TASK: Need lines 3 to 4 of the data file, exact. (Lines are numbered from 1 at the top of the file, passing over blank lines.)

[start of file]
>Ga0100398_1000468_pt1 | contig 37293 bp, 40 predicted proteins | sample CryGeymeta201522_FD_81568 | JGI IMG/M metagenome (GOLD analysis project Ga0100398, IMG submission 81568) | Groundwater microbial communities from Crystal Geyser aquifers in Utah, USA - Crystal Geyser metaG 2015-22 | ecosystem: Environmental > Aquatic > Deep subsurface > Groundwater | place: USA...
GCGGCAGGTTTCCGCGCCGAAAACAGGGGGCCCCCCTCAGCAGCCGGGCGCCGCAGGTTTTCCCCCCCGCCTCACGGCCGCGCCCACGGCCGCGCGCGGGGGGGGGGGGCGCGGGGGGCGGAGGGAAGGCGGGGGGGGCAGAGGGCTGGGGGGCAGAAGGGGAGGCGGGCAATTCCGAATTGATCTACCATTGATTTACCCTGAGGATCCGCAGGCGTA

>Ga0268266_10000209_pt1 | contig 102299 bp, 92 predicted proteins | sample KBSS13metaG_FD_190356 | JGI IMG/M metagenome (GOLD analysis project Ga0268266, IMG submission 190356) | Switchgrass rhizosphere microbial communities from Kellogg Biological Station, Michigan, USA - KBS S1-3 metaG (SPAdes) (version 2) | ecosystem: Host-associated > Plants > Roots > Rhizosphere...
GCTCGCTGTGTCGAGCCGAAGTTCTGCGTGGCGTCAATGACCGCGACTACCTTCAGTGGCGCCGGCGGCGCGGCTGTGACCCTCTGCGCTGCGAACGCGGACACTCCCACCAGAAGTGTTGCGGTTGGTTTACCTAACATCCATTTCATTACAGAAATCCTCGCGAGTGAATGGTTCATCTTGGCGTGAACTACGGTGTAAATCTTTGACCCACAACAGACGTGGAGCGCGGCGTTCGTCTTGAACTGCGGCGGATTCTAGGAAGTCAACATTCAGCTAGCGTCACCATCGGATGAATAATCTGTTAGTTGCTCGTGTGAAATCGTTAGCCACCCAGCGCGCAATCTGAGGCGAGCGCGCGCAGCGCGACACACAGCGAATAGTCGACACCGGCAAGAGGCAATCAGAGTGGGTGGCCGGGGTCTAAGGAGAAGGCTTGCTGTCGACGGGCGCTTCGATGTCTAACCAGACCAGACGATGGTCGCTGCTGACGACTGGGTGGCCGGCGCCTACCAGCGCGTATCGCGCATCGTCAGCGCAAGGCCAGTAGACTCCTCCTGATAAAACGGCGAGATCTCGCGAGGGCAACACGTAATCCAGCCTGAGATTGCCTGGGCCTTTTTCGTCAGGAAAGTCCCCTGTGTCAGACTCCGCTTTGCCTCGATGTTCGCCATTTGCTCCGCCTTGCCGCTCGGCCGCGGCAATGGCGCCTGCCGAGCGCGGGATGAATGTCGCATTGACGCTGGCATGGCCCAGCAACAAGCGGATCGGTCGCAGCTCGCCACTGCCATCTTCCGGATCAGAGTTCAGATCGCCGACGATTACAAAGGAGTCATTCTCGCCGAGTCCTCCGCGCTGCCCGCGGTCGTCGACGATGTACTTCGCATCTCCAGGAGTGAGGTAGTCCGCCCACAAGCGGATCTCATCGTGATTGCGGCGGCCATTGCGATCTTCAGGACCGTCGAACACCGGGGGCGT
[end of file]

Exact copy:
>Ga0268266_10000209_pt1 | contig 102299 bp, 92 predicted proteins | sample KBSS13metaG_FD_190356 | JGI IMG/M metagenome (GOLD analysis project Ga0268266, IMG submission 190356) | Switchgrass rhizosphere microbial communities from Kellogg Biological Station, Michigan, USA - KBS S1-3 metaG (SPAdes) (version 2) | ecosystem: Host-associated > Plants > Roots > Rhizosphere...
GCTCGCTGTGTCGAGCCGAAGTTCTGCGTGGCGTCAATGACCGCGACTACCTTCAGTGGCGCCGGCGGCGCGGCTGTGACCCTCTGCGCTGCGAACGCGGACACTCCCACCAGAAGTGTTGCGGTTGGTTTACCTAACATCCATTTCATTACAGAAATCCTCGCGAGTGAATGGTTCATCTTGGCGTGAACTACGGTGTAAATCTTTGACCCACAACAGACGTGGAGCGCGGCGTTCGTCTTGAACTGCGGCGGATTCTAGGAAGTCAACATTCAGCTAGCGTCACCATCGGATGAATAATCTGTTAGTTGCTCGTGTGAAATCGTTAGCCACCCAGCGCGCAATCTGAGGCGAGCGCGCGCAGCGCGACACACAGCGAATAGTCGACACCGGCAAGAGGCAATCAGAGTGGGTGGCCGGGGTCTAAGGAGAAGGCTTGCTGTCGACGGGCGCTTCGATGTCTAACCAGACCAGACGATGGTCGCTGCTGACGACTGGGTGGCCGGCGCCTACCAGCGCGTATCGCGCATCGTCAGCGCAAGGCCAGTAGACTCCTCCTGATAAAACGGCGAGATCTCGCGAGGGCAACACGTAATCCAGCCTGAGATTGCCTGGGCCTTTTTCGTCAGGAAAGTCCCCTGTGTCAGACTCCGCTTTGCCTCGATGTTCGCCATTTGCTCCGCCTTGCCGCTCGGCCGCGGCAATGGCGCCTGCCGAGCGCGGGATGAATGTCGCATTGACGCTGGCATGGCCCAGCAACAAGCGGATCGGTCGCAGCTCGCCACTGCCATCTTCCGGATCAGAGTTCAGATCGCCGACGATTACAAAGGAGTCATTCTCGCCGAGTCCTCCGCGCTGCCCGCGGTCGTCGACGATGTACTTCGCATCTCCAGGAGTGAGGTAGTCCGCCCACAAGCGGATCTCATCGTGATTGCGGCGGCCATTGCGATCTTCAGGACCGTCGAACACCGGGGGCGT